An emotional affair generally starts innocently enough as a friendship. Through investing emotional energy and time with one another outside the marital relationship, the former platonic friendship can begin to form a strong emotional bond which hurts the intimacy of the spousal relationship.
While there are those who believe that an emotional affair is harmless, most marriage experts view an emotional affair as cheating without having a sexual relationship.
Emotional affairs are often gateway affairs leading to full-blown sexual infidelity. About half of such emotional involvements do eventually turn into full-blown affairs, sex and all.
For some individuals, the most hurtful and painful consequences of an emotional affair is the sense of being deceived, betrayed, and lied to. Any part of one's life that is essentially kept a secret from a partner is dangerous to the trust between spouses.
An emotional affair is when a person not only invests more of their emotional energy outside their marriage but also receives emotional support and companionship from the new relationship.
In an emotional affair, a person feels closer to the other party and may experience increasing sexual tension or chemistry.
If you believe that a person's emotional energy is limited, and if your spouse is sharing intimate thoughts and feelings with someone else, an emotional affair has developed.
Although cheaters are often guilt-free in an emotional affair because there is no sex involved, their spouses often view an emotional affair as damaging as a sexual affair.
Much of the pain and hurt from an emotional affair is due to the deception, lies, and feelings of being betrayed.
A platonic friendship can evolve into an emotional affair when the investment of intimate information crosses the boundaries set by the married couple. An emotional affair is opening a door that should remain closed.
One of the differences between a platonic friendship and an emotional affair is that an emotional affair is kept secret.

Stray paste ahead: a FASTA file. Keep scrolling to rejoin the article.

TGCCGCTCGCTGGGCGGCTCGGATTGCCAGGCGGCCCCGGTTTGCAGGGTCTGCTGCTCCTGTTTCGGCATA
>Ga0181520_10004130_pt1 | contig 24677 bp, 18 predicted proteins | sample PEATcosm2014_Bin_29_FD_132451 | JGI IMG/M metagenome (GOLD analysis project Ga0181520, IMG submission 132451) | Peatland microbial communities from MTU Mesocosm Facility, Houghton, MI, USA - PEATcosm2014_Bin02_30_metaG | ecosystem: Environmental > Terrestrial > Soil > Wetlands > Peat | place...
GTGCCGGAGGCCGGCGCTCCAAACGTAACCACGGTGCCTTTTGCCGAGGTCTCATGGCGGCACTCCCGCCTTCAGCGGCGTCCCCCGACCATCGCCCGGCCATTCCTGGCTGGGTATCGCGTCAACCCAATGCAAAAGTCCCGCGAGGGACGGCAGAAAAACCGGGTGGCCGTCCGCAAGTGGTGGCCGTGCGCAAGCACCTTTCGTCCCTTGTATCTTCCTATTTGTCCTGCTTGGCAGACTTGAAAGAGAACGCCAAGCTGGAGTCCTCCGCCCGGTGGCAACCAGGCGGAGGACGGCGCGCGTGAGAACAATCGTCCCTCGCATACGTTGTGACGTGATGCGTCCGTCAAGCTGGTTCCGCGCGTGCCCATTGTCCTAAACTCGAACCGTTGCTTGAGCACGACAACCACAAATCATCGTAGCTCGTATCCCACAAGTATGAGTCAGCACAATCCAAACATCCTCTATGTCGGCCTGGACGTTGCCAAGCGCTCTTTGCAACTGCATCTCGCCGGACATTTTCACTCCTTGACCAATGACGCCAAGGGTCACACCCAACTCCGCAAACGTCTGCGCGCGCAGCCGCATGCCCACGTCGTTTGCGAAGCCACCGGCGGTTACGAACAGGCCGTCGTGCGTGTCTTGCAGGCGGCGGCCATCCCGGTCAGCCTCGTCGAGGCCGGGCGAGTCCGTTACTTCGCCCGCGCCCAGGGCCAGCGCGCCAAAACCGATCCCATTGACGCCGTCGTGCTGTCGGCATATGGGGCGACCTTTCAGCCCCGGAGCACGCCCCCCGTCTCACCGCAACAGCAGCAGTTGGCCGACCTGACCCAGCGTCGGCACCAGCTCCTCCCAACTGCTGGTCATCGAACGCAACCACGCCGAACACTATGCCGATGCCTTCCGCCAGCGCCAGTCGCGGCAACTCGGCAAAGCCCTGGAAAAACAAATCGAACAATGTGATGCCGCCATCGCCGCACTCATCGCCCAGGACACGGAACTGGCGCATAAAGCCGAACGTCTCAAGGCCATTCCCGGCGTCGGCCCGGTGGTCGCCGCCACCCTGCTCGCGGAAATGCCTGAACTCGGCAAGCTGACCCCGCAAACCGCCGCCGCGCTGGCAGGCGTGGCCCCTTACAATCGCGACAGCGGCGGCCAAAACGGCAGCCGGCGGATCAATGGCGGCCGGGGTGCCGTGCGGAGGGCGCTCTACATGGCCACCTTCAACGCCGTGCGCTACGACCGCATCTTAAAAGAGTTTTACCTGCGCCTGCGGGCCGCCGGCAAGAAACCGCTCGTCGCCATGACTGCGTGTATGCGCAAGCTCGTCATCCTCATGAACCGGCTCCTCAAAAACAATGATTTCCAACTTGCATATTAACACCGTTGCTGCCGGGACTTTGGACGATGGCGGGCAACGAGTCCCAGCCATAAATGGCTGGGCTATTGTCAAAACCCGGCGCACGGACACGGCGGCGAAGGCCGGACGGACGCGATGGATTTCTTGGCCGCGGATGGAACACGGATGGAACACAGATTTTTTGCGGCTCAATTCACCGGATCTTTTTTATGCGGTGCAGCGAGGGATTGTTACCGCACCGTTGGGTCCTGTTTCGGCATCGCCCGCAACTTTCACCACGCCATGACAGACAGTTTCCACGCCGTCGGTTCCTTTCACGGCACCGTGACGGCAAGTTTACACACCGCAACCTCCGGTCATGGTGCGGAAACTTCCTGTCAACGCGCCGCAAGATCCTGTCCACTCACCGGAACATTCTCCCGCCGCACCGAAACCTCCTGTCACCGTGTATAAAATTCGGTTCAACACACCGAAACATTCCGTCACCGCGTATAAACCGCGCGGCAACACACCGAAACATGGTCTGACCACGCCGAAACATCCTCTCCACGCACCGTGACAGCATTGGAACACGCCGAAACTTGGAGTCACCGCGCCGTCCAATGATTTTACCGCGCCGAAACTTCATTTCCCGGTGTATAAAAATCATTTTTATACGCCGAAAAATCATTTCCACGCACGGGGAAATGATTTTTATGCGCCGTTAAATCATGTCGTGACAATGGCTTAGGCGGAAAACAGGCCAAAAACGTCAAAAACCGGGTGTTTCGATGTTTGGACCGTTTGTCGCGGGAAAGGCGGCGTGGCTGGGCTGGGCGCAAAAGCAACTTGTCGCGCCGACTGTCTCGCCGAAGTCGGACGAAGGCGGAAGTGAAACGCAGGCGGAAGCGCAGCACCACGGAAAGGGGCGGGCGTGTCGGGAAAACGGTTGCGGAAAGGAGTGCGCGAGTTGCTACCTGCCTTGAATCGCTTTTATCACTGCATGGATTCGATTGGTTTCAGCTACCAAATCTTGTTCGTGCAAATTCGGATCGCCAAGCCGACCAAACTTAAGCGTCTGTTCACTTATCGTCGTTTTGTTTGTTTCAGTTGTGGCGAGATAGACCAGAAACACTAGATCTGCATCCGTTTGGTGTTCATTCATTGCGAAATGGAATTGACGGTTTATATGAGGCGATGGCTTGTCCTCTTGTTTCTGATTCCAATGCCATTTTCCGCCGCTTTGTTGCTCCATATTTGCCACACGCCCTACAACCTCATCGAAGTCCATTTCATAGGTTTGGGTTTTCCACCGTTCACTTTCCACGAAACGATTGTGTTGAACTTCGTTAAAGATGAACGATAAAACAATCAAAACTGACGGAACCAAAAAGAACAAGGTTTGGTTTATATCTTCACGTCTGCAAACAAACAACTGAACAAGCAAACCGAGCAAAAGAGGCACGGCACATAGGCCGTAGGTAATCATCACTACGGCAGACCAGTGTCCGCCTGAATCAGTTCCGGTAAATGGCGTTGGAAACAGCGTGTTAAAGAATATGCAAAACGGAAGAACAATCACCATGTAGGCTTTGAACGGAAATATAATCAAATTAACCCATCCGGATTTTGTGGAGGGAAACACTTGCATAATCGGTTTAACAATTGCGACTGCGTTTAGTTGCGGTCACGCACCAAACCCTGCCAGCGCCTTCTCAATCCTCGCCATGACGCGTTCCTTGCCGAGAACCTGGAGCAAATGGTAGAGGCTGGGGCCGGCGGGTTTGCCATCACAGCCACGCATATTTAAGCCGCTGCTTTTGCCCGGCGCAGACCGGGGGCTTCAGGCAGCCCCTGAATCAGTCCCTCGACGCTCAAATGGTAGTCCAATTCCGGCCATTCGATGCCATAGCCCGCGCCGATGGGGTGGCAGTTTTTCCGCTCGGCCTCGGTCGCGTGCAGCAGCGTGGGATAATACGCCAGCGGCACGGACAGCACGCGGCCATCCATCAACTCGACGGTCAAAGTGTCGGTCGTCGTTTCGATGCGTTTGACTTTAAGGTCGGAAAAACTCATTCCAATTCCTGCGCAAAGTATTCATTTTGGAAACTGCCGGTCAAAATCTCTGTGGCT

Another key difference is that people involved in an emotional affair often feel a sexual attraction for one another. Sometimes the sexual attraction is acknowledged and sometimes it isn't.
Here are several warning signs that you may be having an emotional affair:
If you answer "yes" to more than 3 of these questions below, you are courting disaster in your marriage by being in an emotional affair.
Here are some warning signs that your spouse is having an emotional affair:
Although there are differing views on how to protect your marriage from being hurt by an emotional affair, your marriage is likely best protected from an emotional affair by the two of you working together to have a marriage built on a strong foundation of friendship and trust.
Some may agree or disagree with the often-made suggestion to limit your interpersonal relationships or friendships.
In M.Gary Neuman's book, Emotional Infidelity: How to Affair-Proof Your Marriage and 10 Other Secrets to a Great Relationship, he makes some controversial statements. He recommends that readers insulate and protect their marriage against emotional infidelity by avoiding friendships with members of the opposite sex.
Neuman believes that limiting your relationships/friendships is "the single most important thing you can do for your marriage."
One of the reasons some people question this suggestion to limit certain friendships is because it can create a sense of isolation for couples. Isolating a spouse from friendships is one of the warning signs of emotional abuse. A spouse does not have exclusive, 100 percent rights over a mate's friendships, interests, and sense of space and privacy.
Neuman's other suggestions include:
You can affair-proof your marriage by working together to have a relationship based on friendship and trust.
Here are some suggestions on how to build that foundation and keys to protecting your marriage from an emotional affair.